McConnell slams mandates after Super Bowl, says 'political science' only science that changed
'The Five' discuss celebrities not wearing masks at the Super Bowl and Biden suggesting ending mask mandates may be premature.NEWYou can now listen to Fox News articles!
Senate Minority Leader Mitch McConnell took aim at the continued masking of children in schools, pointing to the many maskless "rich celebrities" at Sunday's Super Bowl while kids are still forced to wear the coverings.
"The only science that's changed in the last two weeks is the political science," McConnell said Monday. "Even as Democrats permit grownups to get back to normal, they're clinging on to their emergency powers over K through 12 classrooms."
Senate Minority Leader Mitch McConnell (Eric Lee/Bloomberg via Getty Images)
McConnell appeared to be referring to multiple high-profile personalities who were spotted maskless during NBC's coverage of the Super Bowl, including Jay-Z, Charlize Theron, LeBron James, Jennifer Lopez and Ben Affleck.
Social media users tuning into the broadcast were quick to point out that kids in California's schools are still subject to strict COVID-19 restrictions, including the mandatory use of masks.
LeBron James at Super Bowl LVI (Andy Lyons/Getty Images)
"Here’s the video of every celebrity without a mask during the Super Bowl. But every kid in California will have to be wearing them tomorrow in school," Outkick.com’s Clay Travis tweeted during the game. "They must all be holding their breaths the entire game."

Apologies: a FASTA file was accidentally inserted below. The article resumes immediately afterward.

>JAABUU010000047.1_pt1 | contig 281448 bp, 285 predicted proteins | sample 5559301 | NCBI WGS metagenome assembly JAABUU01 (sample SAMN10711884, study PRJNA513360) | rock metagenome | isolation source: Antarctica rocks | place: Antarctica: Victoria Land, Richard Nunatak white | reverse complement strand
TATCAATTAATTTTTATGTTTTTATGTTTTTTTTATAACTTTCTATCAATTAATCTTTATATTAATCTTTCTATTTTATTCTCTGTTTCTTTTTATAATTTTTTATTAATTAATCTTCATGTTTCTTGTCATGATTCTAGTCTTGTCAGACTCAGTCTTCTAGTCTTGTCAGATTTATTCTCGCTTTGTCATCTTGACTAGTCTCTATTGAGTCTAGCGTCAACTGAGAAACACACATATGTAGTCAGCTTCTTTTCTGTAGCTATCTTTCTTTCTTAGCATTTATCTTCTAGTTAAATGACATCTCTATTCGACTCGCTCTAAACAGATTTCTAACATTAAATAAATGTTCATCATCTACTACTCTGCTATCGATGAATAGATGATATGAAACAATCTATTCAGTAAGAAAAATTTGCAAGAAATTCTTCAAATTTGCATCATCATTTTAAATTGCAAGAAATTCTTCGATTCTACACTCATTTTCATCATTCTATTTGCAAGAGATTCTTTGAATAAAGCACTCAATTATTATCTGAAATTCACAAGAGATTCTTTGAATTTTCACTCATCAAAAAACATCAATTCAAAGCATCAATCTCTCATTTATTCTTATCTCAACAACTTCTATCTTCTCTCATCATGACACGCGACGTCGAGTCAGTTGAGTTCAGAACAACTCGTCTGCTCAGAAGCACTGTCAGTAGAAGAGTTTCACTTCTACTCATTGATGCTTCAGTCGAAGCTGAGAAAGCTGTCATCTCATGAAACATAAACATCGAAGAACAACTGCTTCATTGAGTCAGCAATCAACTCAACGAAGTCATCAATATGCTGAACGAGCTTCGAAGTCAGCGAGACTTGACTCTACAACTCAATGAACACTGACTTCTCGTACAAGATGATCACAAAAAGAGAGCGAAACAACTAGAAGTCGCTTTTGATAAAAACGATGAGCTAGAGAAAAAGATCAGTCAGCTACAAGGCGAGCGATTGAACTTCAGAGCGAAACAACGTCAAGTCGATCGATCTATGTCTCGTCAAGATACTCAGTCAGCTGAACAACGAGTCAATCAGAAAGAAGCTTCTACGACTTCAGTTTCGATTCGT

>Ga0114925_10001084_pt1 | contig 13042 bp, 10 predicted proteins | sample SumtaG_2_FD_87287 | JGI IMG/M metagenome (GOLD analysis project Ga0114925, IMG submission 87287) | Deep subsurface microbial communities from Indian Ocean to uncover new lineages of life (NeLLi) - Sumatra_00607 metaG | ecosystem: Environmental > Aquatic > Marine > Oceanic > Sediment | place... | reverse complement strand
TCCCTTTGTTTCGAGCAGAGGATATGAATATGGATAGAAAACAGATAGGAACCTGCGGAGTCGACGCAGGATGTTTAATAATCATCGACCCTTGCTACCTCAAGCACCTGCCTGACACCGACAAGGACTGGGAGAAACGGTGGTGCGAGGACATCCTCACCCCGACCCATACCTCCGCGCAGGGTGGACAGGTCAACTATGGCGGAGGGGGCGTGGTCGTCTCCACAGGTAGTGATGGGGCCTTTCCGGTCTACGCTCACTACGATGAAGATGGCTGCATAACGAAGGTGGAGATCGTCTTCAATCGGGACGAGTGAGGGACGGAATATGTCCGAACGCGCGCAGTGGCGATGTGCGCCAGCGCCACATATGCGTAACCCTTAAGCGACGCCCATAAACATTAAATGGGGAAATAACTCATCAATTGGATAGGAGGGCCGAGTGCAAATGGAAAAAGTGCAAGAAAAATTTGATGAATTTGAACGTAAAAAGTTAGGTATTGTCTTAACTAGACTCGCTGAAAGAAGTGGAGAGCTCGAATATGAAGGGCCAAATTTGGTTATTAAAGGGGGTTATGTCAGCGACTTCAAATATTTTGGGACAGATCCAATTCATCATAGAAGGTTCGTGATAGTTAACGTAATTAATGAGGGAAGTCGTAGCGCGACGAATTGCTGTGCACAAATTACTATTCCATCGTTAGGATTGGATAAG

McConnell was among those who noticed, noting that young students who watched the game would be forced to "cover their own faces" the following day at school.
"Americans who watched the Super Bowl saw rich celebrities having a grand time with hardly a mask in sight," McConnell said. "But under Democrats policies, first-graders who watch that big plus party last night had to wake up this morning and cover their own faces..to go to school."
Senate Minority Leader Mitch McConnell. (AP Photo/J. Scott Applewhite)
The Kentucky lawmaker also argued that people have "known for many months" that vaccines work to reduce the risk of COVID-19 to a level that should allow for a return for normalcy.
"We've known..that this variant is significantly milder," McConnell said. "We've known for many months that the universally available vaccines reduce the odds of hospitalization or death down to the level of many routine risks that we all face constantly in our daily lives."